28 March 2017

Insurance Council declares a catastrophe for Severe Tropical Cyclone Debbie

The Insurance Council of Australia (ICA) has declared a catastrophe for damage caused by Severe Tropical Cyclone Debbie, which made landfall this afternoon between Bowen and Airlie Beach.

ICA CEO Rob Whelan said insurers were ready to assist policyholders who suffered financial losses caused by the Category 4 cyclone. 

Mr Whelan said it was too early to gauge the extent of the damage, but insurers were anticipating thousands of claims.

“Insurers are already taking calls from policyholders, and many have teams standing by to enter the impact zone, assess claims and deliver assistance to their customers,” Mr Whelan said.

“Insurers are prioritising claims from this disaster, and using a triage system to get assistance to those policyholders in most urgent need of assistance first.

“Anyone needing to lodge a claim should let their insurer know as soon as they can. The insurer can then start processing the claim, and organise any emergency repairs, or temporary accommodation where applicable.”

Under the catastrophe declaration the ICA has:

  • Established an industry taskforce to address and identify any issues that arise
  • Activated its disaster hotline – 1800 734 621 – helping policyholders if they are uncertain which insurer they are with, or have general inquiries about the
    claims process
  • Mobilised ICA staff to work directly with local services and affected policyholders in the region.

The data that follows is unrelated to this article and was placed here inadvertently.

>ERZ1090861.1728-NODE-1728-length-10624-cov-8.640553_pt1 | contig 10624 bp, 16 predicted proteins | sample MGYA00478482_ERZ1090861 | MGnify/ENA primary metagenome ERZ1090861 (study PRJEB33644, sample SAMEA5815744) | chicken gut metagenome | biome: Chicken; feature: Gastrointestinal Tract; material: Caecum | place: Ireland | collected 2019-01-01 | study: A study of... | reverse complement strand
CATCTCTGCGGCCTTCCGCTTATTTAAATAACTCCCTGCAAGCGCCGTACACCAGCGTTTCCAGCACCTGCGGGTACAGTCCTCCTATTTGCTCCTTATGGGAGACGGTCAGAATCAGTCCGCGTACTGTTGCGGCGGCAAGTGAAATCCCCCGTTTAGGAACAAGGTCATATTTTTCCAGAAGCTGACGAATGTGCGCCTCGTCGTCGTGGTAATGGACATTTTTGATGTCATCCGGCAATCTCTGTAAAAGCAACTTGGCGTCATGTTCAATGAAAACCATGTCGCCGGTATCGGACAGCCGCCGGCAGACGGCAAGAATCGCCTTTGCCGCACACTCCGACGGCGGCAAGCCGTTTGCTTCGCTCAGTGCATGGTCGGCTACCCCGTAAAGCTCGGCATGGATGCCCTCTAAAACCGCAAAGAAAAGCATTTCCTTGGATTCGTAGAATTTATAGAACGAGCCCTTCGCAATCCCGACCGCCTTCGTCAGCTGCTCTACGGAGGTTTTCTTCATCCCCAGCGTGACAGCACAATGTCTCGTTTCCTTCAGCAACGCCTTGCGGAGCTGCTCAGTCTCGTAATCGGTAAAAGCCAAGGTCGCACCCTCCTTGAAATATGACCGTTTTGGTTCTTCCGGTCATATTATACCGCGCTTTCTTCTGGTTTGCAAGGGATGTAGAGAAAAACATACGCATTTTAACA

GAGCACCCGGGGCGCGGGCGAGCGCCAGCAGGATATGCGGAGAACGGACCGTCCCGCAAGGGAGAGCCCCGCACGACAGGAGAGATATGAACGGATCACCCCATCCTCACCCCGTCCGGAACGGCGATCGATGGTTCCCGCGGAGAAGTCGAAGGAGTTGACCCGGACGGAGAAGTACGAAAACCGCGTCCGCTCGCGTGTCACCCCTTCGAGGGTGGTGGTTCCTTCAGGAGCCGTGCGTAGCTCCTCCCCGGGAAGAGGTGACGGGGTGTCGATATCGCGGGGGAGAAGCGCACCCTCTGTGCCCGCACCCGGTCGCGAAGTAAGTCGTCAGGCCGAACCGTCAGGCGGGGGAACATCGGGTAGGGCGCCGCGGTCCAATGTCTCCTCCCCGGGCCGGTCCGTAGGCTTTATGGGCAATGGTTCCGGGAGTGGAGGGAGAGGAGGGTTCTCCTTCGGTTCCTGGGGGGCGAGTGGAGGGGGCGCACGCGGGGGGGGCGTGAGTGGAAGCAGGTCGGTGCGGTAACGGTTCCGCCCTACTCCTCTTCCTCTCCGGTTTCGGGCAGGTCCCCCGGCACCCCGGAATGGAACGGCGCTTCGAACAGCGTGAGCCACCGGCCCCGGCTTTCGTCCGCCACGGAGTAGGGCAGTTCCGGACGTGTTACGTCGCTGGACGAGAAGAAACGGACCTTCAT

Cyclone Yasi, which struck less populated areas further north in February 2011 as a Category 5, caused insured losses of $1.4 billion. Since 2006, insurers have paid more than $3.6 billion in cyclone-related claims in Queensland, and more than $3.2 billion due to flood claims. 

Though TC Debbie was expected to lose intensity after crossing the coast, Mr Whelan warned the risk to life and property would remain.

“Even a Category 1 cyclone can generate wind gusts up to 125kmh, sufficient to fell trees or send debris flying dangerously,” he said.

“The torrential rainfall being dumped by this system also creates the risk of flooding. Residents should listen carefully to local media, and follow the advice of emergency services and government authorities.

"Fortunately, North Queensland property owners know they are highly exposed to cyclones and floods. They are more likely to be insured than most Australians and also have a higher level of coverage."

Other general guidance on recovering from cyclones includes:

  • Stay away from downed power lines, poles and wires, and fallen trees
  • Avoid entering floodwater on foot or in a vehicle. Avoid driving as roads may be blocked
  • Check your home for damage. If you need help from state emergency services volunteers due to a storm or flood emergency call your local SES unit
  • Speak to your insurer before you attempt or authorise any building work, including emergency repairs, and ask for the insurer’s permission in writing. Unauthorised work may not be covered by your policy
  • If your home is unsafe, notify your local authorities and check with your insurance company whether you can claim temporary housing expenses
  • As evidence to support your claim, take pictures of damage to property and possessions, and keep samples of materials from damaged goods. This will be used by your insurer to process your claim as quickly as possible
  • You can remove and discard any water or mud-damaged goods that pose a health risk, such as saturated carpets and soft furnishings, but take photos and keep samples of materials and fabrics to show the assessor
  • Keep any items that could be repaired. If in doubt, speak to your insurer
  • Do not be concerned if you can’t find your insurance papers. Insurers have electronic records and need only your name and address.

For more information on recovering from cyclones, visit http://understandinsurance.com.au/types-of-disasters/cyclones.

-ENDS-


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